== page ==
At the campgrounds I would see people setting up their sites. They would string clotheslines between the trees. They would make a place for food and a place for supplies. Vehicles were parked specifically and purposely. There were special items, too. A table cloth for the picnic table and a cooler for the beer. A camp stove to heat meals, or a pan to put over the fire.
A lot of family camping seems to be about creating a new space to live in. It brings with it all the fun and challenge of moving into a new home, without a lot of the expensive downsides. You get to rearrange your limited furniture in the most pleasing way. You get to discover the best way to cook in your new kitchen, assign chores to family members for taking out the trash and doing the dishes. You get to make yourself a comfortable bed from scratch.
Unlike a typical home or apartment that is filled with walls and floors and pipes that you can’t fully see or understand, your campground home is one you build yourself. You take a rolled up collection of tent fabric and make it into a bedroom. You find a path to the outhouse and make it into your hallway. An ordinary wooden picnic table transforms into a kitchen. A piles of logs and matches becomes a stove. Setting up a campsite is like being your own fairy godmother, taking a pumpkin and making a carriage.
There is accomplishment clearly, but there is also control.
Every piece of your camp-home is something you created, and is therefore something you can remove. At home you may not like your kitchen sink, but a replacement is costly and time-consuming and requires a professional. At the campsite your sink is a rubber tub. If you don’t like your rubber tub, you can go to the home department of any number of stores and pick up a different one. Problem solved. The sink has been replaced.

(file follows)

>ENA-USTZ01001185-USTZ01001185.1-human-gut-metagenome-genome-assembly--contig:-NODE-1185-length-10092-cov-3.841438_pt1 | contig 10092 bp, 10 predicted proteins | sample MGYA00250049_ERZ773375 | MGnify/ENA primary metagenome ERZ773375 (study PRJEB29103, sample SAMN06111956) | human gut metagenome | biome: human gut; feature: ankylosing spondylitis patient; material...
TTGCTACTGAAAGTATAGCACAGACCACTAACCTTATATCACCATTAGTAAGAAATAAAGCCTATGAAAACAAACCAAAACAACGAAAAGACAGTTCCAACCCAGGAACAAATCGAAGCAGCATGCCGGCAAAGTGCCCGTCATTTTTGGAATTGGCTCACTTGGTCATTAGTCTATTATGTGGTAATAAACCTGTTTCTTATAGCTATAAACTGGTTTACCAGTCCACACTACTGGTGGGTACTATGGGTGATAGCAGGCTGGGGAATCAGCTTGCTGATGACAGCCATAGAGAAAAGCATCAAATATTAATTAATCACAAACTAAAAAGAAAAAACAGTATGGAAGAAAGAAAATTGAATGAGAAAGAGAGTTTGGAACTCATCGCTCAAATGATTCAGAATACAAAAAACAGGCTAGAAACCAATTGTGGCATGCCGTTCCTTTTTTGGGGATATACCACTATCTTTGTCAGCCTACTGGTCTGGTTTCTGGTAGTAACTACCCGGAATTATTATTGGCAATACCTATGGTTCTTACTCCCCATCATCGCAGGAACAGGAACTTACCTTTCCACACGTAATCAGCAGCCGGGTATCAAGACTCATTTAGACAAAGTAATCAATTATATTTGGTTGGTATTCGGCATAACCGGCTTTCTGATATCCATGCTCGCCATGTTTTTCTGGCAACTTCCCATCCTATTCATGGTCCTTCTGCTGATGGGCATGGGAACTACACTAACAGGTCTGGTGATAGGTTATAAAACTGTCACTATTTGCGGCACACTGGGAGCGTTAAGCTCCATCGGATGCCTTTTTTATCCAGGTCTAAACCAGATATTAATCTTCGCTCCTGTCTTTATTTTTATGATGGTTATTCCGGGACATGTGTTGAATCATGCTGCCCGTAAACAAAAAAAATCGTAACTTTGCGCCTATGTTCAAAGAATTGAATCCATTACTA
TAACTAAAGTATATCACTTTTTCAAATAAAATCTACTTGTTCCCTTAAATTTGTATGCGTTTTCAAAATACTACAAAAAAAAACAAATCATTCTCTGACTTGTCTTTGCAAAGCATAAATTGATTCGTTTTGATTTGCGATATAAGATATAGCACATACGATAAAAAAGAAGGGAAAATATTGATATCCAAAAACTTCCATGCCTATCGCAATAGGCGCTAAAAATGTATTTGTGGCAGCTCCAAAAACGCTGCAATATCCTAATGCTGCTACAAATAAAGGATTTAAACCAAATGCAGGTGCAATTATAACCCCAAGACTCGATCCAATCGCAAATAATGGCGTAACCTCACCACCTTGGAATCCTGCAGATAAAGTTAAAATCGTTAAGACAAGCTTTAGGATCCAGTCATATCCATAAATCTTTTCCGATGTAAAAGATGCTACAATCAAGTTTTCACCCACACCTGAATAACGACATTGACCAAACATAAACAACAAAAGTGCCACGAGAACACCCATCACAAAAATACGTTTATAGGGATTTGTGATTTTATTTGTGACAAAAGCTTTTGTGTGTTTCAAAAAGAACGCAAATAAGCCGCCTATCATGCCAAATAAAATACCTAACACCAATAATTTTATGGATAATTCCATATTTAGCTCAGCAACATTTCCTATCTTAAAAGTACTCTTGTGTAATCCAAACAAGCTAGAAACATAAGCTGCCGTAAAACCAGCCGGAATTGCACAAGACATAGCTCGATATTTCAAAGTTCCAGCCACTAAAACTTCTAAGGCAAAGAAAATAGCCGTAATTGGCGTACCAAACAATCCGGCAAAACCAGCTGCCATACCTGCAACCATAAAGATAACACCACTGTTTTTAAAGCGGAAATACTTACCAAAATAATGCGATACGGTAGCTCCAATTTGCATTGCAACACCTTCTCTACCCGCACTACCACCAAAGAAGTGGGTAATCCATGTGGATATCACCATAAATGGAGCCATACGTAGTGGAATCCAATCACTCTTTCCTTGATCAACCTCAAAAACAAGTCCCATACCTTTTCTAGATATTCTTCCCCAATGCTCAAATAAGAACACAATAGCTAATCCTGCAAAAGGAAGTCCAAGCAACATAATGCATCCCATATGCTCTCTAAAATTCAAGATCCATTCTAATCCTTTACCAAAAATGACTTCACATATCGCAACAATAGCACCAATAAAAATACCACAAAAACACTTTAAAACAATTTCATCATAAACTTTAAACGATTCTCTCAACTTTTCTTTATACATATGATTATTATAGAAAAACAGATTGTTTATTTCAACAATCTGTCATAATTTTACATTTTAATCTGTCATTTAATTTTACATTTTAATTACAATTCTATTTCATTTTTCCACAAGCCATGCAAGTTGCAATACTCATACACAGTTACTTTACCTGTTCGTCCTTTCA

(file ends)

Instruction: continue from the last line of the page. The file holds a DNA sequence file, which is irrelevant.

But it’s not like that when you’re camping alone and camping for convenience. When I was camping on the road, I was never trying to build a home. I was barely building a hotel room. I didn’t want to set out a clothes line or table cloth. I wanted to do as little as was required to have a comfortable evening, then pack it all up again as fast as possible in the morning. Camping wasn’t an adventure, it was a nuisance.
I didn’t have the typical social aspect to my camping either. There were plenty of times when I was alone or mostly alone in a campground. I didn’t sit around a campfire with a group of friends trading stories. When I did bother to make a fire I was always trying to time it to burn out around sunset anyway, since I would much rather get into my tent early than stay up late waiting for the coals to die down.
I’m sure it would have been different had I planned to stay in any one spot for longer. Perhaps I would have set up shop and made more friends. But almost all of my camping stops were one night only. And when I really stop to think about it, I didn’t want to set up a home because I already had one. My car had become my home. That’s where I kept my things and spent my time. It’s what stayed the same whether I was camping or couchsurfing. My vehicle was the one unchanging part of my journey. The campsite was just some dirt to pitch a tent on.